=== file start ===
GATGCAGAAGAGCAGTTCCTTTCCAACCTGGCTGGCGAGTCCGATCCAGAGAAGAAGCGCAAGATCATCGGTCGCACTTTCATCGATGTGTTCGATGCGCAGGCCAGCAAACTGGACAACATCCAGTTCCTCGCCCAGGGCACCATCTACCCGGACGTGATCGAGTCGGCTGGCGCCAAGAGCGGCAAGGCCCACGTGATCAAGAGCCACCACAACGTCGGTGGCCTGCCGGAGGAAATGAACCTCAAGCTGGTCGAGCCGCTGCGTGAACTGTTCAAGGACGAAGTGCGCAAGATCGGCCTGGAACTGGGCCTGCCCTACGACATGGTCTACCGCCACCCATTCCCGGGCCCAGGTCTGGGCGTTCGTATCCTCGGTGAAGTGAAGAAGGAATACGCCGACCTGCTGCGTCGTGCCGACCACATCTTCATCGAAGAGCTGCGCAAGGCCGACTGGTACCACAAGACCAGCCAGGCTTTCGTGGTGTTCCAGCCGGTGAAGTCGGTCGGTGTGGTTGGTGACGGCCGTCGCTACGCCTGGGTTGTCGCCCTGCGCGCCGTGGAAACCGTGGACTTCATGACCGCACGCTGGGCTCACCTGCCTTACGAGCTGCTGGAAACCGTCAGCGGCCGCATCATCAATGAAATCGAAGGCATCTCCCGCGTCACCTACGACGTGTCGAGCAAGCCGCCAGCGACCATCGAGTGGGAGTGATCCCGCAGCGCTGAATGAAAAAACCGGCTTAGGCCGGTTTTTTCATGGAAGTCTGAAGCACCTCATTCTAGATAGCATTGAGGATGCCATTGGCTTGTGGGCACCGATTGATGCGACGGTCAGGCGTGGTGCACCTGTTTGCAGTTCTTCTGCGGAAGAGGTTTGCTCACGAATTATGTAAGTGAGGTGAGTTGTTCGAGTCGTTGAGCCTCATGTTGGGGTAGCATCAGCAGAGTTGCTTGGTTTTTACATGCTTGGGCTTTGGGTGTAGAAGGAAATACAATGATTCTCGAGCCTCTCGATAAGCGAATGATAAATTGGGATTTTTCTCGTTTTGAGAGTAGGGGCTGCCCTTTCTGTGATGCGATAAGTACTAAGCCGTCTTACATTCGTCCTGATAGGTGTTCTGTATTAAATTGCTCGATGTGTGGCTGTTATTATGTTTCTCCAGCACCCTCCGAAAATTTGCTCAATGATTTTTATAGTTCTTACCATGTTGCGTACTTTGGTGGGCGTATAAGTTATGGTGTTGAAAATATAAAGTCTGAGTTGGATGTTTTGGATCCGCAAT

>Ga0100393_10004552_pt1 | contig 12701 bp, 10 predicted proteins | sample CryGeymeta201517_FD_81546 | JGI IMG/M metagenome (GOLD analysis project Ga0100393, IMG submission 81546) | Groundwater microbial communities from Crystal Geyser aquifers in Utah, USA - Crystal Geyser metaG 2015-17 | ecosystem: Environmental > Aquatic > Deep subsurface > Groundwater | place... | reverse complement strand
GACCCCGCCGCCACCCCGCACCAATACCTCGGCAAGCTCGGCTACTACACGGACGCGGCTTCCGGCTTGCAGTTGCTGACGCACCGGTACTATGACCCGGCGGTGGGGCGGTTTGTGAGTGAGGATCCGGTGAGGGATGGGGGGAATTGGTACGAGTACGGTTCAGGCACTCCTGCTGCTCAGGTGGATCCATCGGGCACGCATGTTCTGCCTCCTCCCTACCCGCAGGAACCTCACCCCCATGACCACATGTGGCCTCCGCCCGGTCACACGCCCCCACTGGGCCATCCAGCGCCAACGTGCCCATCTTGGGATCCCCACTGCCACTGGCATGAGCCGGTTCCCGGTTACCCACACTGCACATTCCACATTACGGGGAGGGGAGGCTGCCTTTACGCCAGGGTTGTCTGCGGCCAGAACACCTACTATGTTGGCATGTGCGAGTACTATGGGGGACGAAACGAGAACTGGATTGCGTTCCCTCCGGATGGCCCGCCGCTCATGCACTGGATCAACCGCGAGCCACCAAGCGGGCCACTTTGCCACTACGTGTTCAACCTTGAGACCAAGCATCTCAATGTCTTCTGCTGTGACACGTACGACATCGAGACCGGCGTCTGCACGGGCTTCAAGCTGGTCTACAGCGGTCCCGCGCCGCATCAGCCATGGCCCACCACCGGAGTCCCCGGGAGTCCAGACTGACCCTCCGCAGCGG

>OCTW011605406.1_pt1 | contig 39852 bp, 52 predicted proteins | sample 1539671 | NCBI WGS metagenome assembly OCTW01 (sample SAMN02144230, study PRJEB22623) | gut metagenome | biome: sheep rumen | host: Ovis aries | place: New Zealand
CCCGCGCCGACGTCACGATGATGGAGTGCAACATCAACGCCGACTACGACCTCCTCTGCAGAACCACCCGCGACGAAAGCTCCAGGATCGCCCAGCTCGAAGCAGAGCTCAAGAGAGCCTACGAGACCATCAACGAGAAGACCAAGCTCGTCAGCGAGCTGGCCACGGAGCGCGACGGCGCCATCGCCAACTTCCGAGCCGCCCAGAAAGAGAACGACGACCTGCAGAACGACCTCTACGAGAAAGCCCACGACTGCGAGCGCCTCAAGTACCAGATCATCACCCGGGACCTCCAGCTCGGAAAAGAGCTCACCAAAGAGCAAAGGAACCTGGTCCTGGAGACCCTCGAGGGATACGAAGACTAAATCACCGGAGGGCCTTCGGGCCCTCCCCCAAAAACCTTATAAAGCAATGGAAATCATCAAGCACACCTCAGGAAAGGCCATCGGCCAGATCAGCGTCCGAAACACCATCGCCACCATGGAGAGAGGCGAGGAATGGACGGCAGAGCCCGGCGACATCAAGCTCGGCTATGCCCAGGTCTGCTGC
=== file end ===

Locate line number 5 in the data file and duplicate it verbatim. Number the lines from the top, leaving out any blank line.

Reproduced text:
CCCGCGCCGACGTCACGATGATGGAGTGCAACATCAACGCCGACTACGACCTCCTCTGCAGAACCACCCGCGACGAAAGCTCCAGGATCGCCCAGCTCGAAGCAGAGCTCAAGAGAGCCTACGAGACCATCAACGAGAAGACCAAGCTCGTCAGCGAGCTGGCCACGGAGCGCGACGGCGCCATCGCCAACTTCCGAGCCGCCCAGAAAGAGAACGACGACCTGCAGAACGACCTCTACGAGAAAGCCCACGACTGCGAGCGCCTCAAGTACCAGATCATCACCCGGGACCTCCAGCTCGGAAAAGAGCTCACCAAAGAGCAAAGGAACCTGGTCCTGGAGACCCTCGAGGGATACGAAGACTAAATCACCGGAGGGCCTTCGGGCCCTCCCCCAAAAACCTTATAAAGCAATGGAAATCATCAAGCACACCTCAGGAAAGGCCATCGGCCAGATCAGCGTCCGAAACACCATCGCCACCATGGAGAGAGGCGAGGAATGGACGGCAGAGCCCGGCGACATCAAGCTCGGCTATGCCCAGGTCTGCTGC